Given the reaction of the public to recent arrests of Agnes Reeves Taylor, Martina Johnson, Mark Jabateh the United Kingdom, Belgium and the United States, more Liberians would welcome a war crime court for Liberia than those who will oppose it.
People have had enough, especially after President Sirleaf conceded in her last State of the Nation Address that she failed in reconciliation and anti-corruption. It is shame that though we have had more than a decade of the silence of gunshots we have not been able to tackle those two chief vices that undermine the progress of our country.
No rocket science here, without justice for victims and war crime court for those who bear the greatest responsibilities for atrocities committed here, there can be no reconciliation. Many heinous crimes were committed during the civil war, and the magnitude of the crimes committed must be parallel to the punishments for those crimes. This is not witch-hunt or political strategy deployed against anyone.
It is to erode the impunity and acculturate the culture justice that to spur the culture of excellence and innovation that are essential for economic growth and prosperity. That is the same idea behind Nazi leaders being prosecuted even in their 90s; the same idea behind the Rwandan, Congolese and Ugandan tribunals, where rebel generals have been and are being tried.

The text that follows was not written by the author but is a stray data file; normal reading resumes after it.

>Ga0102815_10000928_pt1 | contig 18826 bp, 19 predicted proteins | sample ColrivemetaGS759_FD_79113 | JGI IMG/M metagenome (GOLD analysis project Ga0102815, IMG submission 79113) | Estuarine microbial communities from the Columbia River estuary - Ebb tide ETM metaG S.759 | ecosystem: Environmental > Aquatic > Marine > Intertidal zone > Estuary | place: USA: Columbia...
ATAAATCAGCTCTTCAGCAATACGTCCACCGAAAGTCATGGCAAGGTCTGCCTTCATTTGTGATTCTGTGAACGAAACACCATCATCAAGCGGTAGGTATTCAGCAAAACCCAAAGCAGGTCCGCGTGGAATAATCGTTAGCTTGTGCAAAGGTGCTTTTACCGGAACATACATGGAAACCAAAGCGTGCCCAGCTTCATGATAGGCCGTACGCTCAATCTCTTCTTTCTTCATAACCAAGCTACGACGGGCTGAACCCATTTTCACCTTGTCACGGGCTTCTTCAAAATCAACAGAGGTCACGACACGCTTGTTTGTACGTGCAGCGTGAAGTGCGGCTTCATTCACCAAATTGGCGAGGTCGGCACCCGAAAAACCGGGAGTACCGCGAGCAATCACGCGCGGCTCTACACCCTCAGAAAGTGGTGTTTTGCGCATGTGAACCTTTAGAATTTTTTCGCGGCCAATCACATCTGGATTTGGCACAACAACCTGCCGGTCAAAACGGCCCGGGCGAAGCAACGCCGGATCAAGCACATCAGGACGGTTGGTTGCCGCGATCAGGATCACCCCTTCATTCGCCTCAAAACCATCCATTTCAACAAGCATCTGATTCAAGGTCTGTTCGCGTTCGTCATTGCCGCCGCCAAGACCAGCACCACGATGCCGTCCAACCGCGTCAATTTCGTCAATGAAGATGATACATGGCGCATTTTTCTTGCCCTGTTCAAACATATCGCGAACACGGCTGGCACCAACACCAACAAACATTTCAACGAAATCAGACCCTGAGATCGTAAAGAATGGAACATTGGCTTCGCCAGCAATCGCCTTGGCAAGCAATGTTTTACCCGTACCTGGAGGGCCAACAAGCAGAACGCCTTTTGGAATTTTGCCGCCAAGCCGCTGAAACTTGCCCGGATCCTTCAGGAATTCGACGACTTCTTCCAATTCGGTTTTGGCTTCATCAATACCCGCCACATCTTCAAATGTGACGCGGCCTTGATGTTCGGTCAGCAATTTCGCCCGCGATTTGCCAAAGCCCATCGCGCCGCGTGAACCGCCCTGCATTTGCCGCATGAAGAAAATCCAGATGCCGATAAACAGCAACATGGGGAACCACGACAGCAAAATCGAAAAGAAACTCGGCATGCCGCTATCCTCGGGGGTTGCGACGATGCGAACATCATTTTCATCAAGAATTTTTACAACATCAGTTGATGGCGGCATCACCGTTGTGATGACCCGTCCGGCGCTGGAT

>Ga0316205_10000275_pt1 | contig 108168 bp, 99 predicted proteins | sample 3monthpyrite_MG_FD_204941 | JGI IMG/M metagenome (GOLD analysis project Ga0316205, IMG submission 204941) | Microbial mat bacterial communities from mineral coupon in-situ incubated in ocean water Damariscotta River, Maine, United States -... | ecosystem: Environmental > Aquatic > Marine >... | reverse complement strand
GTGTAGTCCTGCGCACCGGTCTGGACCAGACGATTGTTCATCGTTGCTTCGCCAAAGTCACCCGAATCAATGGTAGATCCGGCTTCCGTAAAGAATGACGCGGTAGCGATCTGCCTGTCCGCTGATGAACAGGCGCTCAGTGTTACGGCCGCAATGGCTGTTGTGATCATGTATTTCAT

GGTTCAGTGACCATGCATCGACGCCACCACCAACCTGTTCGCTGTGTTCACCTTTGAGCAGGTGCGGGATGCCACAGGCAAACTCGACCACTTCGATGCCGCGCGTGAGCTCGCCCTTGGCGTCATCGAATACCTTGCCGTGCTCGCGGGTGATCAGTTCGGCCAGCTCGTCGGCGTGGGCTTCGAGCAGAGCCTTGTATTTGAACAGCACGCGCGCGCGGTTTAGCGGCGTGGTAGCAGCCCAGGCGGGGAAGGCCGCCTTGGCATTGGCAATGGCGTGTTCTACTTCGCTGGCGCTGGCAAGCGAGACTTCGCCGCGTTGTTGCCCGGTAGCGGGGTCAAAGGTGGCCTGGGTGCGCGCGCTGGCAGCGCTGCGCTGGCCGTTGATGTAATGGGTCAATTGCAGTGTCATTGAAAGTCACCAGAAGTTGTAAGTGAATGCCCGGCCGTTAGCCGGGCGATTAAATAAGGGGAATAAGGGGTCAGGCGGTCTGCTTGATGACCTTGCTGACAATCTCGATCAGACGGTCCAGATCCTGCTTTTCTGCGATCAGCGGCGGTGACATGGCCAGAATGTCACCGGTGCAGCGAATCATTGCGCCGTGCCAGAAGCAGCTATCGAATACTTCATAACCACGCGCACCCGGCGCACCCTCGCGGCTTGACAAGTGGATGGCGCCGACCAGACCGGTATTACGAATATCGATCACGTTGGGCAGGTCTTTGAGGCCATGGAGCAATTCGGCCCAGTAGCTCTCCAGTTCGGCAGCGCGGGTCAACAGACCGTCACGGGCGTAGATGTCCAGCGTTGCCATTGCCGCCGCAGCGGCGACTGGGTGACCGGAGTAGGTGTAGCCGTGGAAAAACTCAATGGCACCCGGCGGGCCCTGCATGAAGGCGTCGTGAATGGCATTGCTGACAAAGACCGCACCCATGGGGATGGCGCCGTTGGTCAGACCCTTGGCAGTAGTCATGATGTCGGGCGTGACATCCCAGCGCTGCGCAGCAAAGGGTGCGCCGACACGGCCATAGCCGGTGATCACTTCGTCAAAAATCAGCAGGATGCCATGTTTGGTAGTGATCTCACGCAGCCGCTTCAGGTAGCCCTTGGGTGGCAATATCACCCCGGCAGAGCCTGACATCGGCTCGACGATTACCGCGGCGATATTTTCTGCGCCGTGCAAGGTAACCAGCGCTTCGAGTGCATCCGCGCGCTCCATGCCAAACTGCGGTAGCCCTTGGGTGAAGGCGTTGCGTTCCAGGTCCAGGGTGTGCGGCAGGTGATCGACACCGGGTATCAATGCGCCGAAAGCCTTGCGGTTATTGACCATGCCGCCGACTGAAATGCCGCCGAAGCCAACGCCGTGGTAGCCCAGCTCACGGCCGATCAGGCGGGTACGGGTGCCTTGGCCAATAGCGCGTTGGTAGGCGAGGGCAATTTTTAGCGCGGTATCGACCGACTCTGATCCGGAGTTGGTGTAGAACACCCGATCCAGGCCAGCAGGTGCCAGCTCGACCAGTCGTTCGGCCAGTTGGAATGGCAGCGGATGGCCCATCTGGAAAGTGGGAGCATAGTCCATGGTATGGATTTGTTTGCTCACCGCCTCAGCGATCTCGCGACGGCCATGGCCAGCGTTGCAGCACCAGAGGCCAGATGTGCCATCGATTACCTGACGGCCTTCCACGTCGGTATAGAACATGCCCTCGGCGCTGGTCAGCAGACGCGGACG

In November 2013 a delegation of the Network of African National Human Rights Institution (NNHRI) visited Liberia and found no faults with the TRC recommendations.
Rather, it parodied the Independent Human Rights Commission for lack of visibility, urging the Commission to decentralize its activities. If the Commission would have carried out the recommendations of the TRC, it would have been far more visible and audible than the quietest agency it has become.
Each of the arrests aforementioned in the U.K. Belgium and the U.S. is a huge slap in the face of Liberia. These countries are making arrests for torture and for lying to immigration officers and Liberia cannot do anything even for the 300,000 people who were killed.
Just as truth hurts a person and development comes with pains for many so does reconciliation come with justice. Joshua Blayee, alias “General Butt Naked” understands this. He is rather tried in a court for his crimes than transfers a legacy of injustice to his unborn generation. It is not peace, prosperity and parity for the sake of justice. It is the other way around.
By James Harding Giahyue